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Murder by the Book by Rex Stout
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Murder by the Book (1951)

by Rex Stout (Author)

Other authors: See the other authors section.

Series: Nero Wolfe (19)

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» See also 24 mentions

Showing 1-5 of 7 (next | show all)
This is the first Nero Wolfe I've read, and I greatly enjoyed it...the snappy dialogue...hmm, as I think about what else I liked, that's really the main thing. The characters, yes, but mainly as defined by their dialogue. The mystery was good but the ending felt a little rushed. When I got to the end of this book, it seemed like there should be one more twist. I wonder if that's because I've become used to contemporary mysteries - are there more red herrings, or "fake endings" today? Or was it just this particular book? I'll have to read some more and see... ( )
  4hounds | Aug 21, 2014 |
Excellent detective fiction, set in the early 1900's. The way the characters interact with police and the roles of the men and women in the office present an interesting contrast to current situations. Very good wrap up at the end! ( )
  LadyoftheLodge | Jul 3, 2014 |
What's the connection between the deaths of a pretty young publishing assistant, a legal clerk and a professional typist? When Wolfe and Archie learn that they all died because they had read an unpublished novel, they must try to prevent a fourth murder. One of my favorites in the series, probably because the story is set up so adroitly. ( )
  Bjace | Sep 26, 2011 |
Murder By the Book, by Rex Stout, is the 19th Nero Wolfe novel in chronological order as I'm trying to read them, published in 1950. In it, three deaths occur in fairly quick succession: a clerk in a law office is found in the river; a young woman who works at a publishing house is evidently run over; and a typist-for-hire falls from her office window to the ground far below. At first, the police assume that these are unrelated, until they uncover a list of names in the law clerk's apartment, which is duly brought to Nero Wolfe's attention for his ideas. He has none, other than that the names might prove to be aliases, but when ties to that name appear in the lives of the two young women who have also died, something smells fishy, and it's up to Wolfe and his sidekick Archie Goodwin to find out what that something is, as usual....I quite liked this one, as there was a good bit of humour at the expense of lawyers, and some interesting information about how the publishing business worked 60 years ago. I'd put it in the mid-range of the Nero Wolfe novels - not spectacular, but not at all sloppy either. Just good detecting fun. Recommended, as always! ( )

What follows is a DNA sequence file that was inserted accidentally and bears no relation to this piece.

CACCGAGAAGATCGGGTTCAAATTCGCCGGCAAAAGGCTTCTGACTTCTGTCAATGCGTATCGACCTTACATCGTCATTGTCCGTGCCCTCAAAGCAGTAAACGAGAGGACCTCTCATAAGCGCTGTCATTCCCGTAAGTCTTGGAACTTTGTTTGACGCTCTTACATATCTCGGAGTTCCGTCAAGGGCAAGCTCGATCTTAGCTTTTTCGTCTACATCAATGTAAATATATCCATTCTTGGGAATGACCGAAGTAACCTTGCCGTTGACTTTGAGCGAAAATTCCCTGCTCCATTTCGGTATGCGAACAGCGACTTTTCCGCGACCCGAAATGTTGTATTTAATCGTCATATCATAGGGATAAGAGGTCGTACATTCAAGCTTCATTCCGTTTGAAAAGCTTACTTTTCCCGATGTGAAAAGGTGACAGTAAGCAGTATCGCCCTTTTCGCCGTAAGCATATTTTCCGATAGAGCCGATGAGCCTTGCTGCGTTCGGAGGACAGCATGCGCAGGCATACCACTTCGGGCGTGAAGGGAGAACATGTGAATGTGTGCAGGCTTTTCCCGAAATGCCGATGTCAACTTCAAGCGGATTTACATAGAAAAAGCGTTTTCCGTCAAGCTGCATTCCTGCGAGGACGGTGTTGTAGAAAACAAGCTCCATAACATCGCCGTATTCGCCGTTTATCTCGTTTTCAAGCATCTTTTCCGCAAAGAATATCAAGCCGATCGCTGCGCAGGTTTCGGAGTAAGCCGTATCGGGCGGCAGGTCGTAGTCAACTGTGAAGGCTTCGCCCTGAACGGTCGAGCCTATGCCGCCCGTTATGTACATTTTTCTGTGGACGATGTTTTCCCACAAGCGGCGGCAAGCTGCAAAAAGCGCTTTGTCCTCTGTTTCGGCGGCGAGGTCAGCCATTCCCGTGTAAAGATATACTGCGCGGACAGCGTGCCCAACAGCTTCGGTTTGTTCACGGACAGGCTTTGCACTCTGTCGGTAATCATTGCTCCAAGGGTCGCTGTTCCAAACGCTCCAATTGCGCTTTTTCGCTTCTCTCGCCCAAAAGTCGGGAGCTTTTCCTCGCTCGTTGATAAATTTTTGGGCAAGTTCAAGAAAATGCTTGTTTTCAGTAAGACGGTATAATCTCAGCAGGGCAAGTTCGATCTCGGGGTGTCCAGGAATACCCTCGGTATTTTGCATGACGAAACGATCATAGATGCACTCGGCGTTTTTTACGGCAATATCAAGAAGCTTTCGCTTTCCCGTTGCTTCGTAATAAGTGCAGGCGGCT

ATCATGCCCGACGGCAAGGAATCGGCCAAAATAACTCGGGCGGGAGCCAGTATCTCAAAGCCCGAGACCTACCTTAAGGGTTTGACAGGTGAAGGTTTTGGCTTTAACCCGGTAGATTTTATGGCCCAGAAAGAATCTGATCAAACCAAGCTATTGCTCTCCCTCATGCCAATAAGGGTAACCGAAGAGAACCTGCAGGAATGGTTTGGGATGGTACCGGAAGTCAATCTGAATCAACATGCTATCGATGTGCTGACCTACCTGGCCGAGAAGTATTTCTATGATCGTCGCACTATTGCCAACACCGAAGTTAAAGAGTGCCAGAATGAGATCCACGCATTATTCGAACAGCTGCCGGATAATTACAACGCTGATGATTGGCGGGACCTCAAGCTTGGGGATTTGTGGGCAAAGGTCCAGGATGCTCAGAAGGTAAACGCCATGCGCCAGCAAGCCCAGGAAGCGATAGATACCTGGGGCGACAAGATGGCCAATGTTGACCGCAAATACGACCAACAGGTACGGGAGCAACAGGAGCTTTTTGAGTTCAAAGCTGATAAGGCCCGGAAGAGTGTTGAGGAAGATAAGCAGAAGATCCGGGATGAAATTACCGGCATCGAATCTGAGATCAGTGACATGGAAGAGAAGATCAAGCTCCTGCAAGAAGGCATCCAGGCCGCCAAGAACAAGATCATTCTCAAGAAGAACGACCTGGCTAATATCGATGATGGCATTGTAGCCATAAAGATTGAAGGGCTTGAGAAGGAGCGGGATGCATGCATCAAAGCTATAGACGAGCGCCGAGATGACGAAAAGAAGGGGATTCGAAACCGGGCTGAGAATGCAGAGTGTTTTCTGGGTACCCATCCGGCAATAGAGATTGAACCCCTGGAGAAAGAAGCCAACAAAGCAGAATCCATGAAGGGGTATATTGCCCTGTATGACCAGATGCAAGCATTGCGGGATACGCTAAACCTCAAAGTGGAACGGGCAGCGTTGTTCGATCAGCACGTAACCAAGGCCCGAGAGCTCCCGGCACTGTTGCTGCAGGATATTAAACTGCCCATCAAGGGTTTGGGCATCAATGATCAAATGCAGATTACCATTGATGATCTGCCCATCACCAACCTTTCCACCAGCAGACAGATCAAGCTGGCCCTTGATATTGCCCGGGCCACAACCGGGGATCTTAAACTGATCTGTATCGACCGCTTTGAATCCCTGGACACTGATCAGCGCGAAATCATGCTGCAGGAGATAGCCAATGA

1 vote thefirstalicat | Apr 4, 2011 |
A nice, traditional Nero Wolf novel - always such a pleasure to read and reread. ( )
  MaryWJ | Dec 20, 2010 |
Showing 1-5 of 7 (next | show all)
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» Add other authors (2 possible)

Author nameRoleType of authorWork?Status
Stout, RexAuthorprimary authorall editionsconfirmed
Handler, DavidIntroductionsecondary authorsome editionsconfirmed
Prichard, MichaelNarratorsecondary authorsome editionsconfirmed

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Something remarkable happened that cold Tuesday in January.
Quotations
He had the jaw of a prizefighter and the frame of a retired jockey and the hungriest pair of eyes I ever saw -- not hungry the way a dog looks at a bone you're holding up but the way a cat looks at a bird in a cage. (Chapter 11)
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Amazon.com Product Description (ISBN 0553763113, Paperback)

When everyone who has read Leonard Dykes's unpublished manuscript--including the author himself--is found dead, Nero Wolfe, along with his sidekick, decides to set a trap.

(retrieved from Amazon Mon, 30 Sep 2013 14:00:48 -0400)

(see all 2 descriptions)

Nero Wolfe is asked to discover why a law office clerk has been murdered, along with three others, for the unlikely offense of submitting a manuscript for publication.

» see all 2 descriptions

Legacy Library: Rex Stout

Rex Stout has a Legacy Library. Legacy libraries are the personal libraries of famous readers, entered by LibraryThing members from the Legacy Libraries group.

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